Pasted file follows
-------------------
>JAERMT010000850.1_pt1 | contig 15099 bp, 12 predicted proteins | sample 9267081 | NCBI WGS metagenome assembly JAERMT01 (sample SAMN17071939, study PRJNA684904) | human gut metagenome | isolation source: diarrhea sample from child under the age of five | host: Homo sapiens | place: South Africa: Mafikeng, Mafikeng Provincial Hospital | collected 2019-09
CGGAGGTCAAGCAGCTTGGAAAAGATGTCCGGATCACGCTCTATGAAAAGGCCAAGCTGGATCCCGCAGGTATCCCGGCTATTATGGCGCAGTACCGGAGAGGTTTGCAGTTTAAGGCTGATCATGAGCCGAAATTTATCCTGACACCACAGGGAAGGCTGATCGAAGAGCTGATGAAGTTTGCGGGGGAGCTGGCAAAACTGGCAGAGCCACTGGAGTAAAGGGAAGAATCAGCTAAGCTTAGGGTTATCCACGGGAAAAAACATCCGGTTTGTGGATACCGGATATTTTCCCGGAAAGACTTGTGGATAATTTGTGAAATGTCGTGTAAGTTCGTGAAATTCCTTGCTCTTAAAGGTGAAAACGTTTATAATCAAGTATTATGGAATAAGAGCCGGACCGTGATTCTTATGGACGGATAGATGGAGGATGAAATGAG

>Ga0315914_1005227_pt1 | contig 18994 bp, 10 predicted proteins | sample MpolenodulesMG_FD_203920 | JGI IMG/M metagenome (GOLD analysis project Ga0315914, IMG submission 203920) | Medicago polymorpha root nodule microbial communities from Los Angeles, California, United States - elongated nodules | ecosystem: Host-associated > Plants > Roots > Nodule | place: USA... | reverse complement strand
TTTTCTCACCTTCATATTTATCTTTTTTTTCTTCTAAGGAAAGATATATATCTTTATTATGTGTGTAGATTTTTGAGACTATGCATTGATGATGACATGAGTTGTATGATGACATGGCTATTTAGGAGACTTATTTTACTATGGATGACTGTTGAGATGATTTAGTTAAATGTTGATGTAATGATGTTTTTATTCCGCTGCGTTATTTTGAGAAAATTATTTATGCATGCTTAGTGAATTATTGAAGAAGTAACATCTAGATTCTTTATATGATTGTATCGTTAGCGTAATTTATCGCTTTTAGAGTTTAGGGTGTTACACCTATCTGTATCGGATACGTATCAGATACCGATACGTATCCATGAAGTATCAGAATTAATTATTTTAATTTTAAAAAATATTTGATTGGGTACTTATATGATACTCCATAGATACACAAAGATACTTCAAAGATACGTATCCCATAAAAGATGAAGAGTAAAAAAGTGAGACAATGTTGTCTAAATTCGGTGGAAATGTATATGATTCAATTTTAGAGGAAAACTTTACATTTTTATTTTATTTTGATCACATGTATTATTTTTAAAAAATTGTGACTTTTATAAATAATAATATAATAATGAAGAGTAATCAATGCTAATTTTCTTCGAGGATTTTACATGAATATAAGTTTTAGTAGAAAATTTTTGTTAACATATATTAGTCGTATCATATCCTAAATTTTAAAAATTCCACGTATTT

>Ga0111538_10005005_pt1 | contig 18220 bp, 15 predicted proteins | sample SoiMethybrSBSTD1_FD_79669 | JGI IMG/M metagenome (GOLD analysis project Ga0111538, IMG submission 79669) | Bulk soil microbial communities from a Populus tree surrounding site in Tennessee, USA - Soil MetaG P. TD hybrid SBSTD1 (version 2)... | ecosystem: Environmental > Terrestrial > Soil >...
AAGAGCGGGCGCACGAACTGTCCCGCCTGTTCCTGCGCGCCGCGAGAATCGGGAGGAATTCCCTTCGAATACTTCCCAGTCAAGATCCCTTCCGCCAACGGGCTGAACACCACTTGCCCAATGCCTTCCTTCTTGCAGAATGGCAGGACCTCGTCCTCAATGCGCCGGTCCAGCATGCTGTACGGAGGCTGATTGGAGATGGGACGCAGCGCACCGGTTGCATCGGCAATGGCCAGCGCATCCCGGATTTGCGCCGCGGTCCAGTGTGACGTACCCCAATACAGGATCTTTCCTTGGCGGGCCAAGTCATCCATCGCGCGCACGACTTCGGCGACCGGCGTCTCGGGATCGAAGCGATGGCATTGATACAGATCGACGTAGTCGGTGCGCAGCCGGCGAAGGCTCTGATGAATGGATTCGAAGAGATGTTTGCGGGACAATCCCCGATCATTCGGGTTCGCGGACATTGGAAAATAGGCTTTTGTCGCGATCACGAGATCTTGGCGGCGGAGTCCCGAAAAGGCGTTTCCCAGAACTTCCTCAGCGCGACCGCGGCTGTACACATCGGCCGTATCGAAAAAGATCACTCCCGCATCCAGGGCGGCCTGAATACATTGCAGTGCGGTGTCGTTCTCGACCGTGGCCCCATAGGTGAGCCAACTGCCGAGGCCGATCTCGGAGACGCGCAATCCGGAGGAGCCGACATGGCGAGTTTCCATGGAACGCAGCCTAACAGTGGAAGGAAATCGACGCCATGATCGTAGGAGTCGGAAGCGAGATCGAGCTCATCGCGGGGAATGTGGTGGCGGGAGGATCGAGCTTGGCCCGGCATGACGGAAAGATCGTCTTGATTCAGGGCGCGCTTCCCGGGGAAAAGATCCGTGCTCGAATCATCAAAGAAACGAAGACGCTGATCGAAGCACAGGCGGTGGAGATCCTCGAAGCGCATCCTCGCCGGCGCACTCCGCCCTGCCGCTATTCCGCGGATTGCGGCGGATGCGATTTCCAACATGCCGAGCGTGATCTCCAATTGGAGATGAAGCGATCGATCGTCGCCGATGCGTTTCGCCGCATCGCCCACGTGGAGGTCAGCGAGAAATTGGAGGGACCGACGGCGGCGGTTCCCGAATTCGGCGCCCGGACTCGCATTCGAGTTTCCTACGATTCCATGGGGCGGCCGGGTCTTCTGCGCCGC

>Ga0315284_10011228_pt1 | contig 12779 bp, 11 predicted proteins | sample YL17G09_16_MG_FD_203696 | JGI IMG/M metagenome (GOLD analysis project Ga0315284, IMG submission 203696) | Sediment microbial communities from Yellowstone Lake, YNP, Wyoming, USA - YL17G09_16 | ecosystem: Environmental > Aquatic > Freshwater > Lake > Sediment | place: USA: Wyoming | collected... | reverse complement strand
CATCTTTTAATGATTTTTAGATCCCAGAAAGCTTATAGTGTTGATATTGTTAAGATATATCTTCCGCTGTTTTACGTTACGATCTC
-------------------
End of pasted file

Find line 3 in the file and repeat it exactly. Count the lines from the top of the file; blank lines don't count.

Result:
>Ga0315914_1005227_pt1 | contig 18994 bp, 10 predicted proteins | sample MpolenodulesMG_FD_203920 | JGI IMG/M metagenome (GOLD analysis project Ga0315914, IMG submission 203920) | Medicago polymorpha root nodule microbial communities from Los Angeles, California, United States - elongated nodules | ecosystem: Host-associated > Plants > Roots > Nodule | place: USA... | reverse complement strand